An XHTML 5 Template
Here is a basic XHTML5 template that you can use as a starting point for creating all your web pages if you decide to use XHTML5.
<?xml version="1.0" encoding="UTF-8"?>
<title>An XHTML 5 Template</title>
<link rel="stylesheet" href="css/main.css"/>
Let's now take a look at the template and consider why certain things are or are not included.
- Not shown but necessary is an HTTP header setting the MIME type to "application/xhtml+xml". How you add this depends on which server side language or web server you are using. It is this which determines whether a web page is HTML or XHTML.
- No doctype is required. Versions of (X)HTML between 2 and 4 were defined using SGML and therefore could have an optional SGML doctype. There is no SGML doctype for either HTML5 or XHTML5. HTML5 added a stub doctype as an HTML tag because browsers use it to determine whether the browser should display the page in standards or quirks mode. XHTML doesn't have a quirks mode and so no tag is needed to force standards mode.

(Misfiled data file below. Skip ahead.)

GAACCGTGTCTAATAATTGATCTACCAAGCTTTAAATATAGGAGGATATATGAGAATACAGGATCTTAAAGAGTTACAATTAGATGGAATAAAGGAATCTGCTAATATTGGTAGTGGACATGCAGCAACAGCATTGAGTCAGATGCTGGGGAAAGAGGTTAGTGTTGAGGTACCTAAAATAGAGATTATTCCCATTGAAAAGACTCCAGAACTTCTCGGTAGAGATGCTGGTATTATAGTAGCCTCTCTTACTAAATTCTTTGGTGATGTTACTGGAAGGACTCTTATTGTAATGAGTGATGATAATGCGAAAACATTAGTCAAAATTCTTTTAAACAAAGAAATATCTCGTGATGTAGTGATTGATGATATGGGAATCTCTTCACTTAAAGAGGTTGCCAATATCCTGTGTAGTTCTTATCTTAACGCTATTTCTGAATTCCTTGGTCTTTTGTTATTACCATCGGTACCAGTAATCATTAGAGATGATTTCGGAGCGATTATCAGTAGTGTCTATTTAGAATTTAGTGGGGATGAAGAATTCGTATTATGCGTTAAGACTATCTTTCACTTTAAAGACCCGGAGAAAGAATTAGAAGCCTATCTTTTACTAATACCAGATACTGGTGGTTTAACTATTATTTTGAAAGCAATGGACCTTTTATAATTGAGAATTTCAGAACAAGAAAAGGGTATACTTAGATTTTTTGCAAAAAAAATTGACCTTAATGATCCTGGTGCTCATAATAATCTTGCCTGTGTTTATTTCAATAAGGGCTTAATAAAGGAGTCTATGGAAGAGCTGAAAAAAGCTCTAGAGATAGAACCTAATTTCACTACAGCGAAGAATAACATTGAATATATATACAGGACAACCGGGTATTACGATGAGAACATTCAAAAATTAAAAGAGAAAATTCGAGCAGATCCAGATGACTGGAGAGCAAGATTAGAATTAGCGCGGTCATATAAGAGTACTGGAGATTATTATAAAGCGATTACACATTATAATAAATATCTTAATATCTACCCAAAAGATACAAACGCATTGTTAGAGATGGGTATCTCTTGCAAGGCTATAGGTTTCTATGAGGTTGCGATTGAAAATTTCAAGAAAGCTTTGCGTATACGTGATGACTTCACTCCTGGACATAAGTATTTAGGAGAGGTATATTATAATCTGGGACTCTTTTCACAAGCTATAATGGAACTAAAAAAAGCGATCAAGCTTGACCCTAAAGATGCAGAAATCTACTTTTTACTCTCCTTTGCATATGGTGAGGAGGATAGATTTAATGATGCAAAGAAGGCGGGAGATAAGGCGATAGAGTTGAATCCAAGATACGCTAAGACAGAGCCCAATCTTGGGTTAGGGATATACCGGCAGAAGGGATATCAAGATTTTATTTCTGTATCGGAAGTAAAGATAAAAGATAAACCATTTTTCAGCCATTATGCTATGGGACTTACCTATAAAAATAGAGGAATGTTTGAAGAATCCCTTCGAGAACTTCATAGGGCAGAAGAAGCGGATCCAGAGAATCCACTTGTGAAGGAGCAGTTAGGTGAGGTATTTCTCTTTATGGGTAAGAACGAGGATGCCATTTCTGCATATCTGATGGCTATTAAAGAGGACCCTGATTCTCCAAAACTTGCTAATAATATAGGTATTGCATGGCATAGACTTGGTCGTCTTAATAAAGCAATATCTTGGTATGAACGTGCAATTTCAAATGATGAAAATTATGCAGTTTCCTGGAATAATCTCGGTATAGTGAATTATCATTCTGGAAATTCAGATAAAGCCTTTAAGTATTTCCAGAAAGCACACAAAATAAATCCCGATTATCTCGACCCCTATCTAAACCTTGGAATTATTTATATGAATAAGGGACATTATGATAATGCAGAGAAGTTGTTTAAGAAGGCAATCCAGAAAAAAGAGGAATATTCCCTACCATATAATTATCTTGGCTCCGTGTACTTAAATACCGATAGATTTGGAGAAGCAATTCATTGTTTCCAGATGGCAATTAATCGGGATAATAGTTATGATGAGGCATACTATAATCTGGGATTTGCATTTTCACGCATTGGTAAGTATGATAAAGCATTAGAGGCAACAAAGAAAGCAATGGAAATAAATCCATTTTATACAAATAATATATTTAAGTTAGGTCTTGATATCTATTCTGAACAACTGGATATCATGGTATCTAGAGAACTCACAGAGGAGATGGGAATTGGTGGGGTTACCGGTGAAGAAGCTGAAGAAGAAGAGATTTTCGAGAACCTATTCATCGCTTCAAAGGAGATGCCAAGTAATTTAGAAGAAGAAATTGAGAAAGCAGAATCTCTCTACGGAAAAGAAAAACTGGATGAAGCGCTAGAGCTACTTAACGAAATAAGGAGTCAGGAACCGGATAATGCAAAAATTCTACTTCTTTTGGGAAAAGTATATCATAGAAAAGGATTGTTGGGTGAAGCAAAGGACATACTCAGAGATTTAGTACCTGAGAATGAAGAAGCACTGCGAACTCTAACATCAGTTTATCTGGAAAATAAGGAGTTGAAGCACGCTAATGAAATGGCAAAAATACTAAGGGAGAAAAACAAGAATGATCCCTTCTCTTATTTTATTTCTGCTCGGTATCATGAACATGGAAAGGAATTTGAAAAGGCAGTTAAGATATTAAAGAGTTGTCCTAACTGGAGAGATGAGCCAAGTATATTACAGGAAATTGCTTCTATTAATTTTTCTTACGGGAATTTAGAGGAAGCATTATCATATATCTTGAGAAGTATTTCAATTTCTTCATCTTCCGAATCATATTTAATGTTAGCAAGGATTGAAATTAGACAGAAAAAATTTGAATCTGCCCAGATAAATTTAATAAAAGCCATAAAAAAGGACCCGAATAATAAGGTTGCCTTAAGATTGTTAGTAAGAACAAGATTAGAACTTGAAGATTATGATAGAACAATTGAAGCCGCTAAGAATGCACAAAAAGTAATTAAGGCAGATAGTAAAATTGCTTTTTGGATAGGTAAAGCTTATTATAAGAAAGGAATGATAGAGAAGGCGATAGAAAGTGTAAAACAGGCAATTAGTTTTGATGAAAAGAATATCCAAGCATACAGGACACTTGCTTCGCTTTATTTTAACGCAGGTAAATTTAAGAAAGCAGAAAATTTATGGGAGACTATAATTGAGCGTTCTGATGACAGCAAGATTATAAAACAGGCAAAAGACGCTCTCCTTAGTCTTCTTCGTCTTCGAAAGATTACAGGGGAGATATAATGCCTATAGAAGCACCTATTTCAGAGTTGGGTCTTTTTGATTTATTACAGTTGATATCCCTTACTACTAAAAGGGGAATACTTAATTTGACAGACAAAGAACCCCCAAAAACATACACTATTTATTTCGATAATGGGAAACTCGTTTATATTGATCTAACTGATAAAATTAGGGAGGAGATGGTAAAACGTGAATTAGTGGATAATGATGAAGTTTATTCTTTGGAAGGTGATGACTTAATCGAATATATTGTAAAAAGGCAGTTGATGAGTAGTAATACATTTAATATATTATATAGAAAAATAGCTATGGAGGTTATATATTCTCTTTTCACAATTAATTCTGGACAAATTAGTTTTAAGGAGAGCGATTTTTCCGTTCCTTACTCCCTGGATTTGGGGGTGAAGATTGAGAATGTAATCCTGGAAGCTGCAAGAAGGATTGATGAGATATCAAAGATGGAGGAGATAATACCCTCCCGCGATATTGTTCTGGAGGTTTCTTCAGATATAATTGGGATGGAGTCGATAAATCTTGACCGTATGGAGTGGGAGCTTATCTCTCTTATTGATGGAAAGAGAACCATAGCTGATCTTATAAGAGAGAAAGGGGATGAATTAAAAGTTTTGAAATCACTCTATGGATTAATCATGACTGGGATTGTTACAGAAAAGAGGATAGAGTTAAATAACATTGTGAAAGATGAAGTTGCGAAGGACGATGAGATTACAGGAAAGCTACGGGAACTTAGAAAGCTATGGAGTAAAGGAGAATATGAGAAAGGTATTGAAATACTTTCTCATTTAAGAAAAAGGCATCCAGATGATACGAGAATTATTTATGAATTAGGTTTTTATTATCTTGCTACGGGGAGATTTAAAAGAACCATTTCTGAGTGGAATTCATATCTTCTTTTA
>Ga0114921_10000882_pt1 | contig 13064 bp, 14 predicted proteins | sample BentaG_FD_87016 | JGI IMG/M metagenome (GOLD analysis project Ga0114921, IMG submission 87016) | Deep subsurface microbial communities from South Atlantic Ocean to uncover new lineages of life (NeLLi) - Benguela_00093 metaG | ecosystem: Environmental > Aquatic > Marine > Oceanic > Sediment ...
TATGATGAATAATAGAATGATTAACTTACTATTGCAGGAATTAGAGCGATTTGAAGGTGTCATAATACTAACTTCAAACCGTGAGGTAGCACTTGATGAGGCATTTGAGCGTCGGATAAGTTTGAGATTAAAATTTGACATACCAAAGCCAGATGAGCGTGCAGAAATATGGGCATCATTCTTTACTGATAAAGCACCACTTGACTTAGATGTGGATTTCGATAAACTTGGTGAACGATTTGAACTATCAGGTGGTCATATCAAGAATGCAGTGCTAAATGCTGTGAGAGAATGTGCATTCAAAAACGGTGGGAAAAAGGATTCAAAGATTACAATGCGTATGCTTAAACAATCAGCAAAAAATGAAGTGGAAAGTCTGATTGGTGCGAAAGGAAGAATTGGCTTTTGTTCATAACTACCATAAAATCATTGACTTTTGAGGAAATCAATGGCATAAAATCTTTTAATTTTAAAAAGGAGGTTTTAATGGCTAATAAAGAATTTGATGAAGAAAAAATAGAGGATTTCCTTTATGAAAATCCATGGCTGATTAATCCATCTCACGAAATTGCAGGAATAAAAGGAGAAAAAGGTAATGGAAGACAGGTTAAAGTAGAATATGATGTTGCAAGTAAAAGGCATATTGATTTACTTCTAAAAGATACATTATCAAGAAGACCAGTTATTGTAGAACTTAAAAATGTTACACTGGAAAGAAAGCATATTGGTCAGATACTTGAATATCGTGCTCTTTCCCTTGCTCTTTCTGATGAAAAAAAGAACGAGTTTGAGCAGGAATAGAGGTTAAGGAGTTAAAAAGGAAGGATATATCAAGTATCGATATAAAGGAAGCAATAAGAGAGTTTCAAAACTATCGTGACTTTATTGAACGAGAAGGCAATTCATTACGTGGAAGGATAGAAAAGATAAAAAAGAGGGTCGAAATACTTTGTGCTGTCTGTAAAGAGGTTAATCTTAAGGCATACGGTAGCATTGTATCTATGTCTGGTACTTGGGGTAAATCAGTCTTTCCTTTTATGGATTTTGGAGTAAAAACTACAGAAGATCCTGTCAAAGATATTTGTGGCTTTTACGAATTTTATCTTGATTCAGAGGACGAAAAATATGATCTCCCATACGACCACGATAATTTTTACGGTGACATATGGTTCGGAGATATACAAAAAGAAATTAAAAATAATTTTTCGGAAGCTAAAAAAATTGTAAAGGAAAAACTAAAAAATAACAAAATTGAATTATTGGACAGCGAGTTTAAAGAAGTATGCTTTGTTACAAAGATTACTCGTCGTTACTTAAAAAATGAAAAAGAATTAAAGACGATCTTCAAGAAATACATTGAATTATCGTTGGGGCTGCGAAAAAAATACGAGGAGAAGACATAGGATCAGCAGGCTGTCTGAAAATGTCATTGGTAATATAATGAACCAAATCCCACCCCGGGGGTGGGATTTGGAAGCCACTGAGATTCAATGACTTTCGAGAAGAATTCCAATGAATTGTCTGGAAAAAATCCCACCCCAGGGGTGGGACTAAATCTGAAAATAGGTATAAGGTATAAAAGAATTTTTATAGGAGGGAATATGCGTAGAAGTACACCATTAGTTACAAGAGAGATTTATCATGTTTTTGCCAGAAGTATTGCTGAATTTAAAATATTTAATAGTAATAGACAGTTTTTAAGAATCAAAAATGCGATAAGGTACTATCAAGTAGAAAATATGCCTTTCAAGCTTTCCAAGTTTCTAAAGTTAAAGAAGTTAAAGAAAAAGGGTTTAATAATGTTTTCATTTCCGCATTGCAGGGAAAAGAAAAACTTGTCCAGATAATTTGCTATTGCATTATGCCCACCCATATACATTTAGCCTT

- The XML tag can be omitted provided that the default encoding is set to UTF-8. Note that no metatag specifying a charset is needed as XHTML ignores that tag as the charset has already been determined before the <html> tag is read.
- The namespace for XHTML needs to be specified on the html tag. If other markup languages (eg. svg) are also included in the page then the namespace for those languages will also need to be defined on the tag wrapping their content.
- The type can be omitted from the link tag because the default for .css files when it is omitted is "text/css" which is in fact the correct type for the CSS we are using the link tag to attach.
- The tags I have included inside the body are the main ones that I'd expect each page to need. Whether the nav comes after the main content or is included in the header depends on how you want the page laid out.
- Note that where I have included self-closing tags there is no space in front of the closing slash. That space was only required when serving pages as HTML to Netscape 4 and has not been necessary even when you use XHTML syntax in HTML in any more recent browsers.
This article written by Stephen Chapman, Felgall Pty Ltd.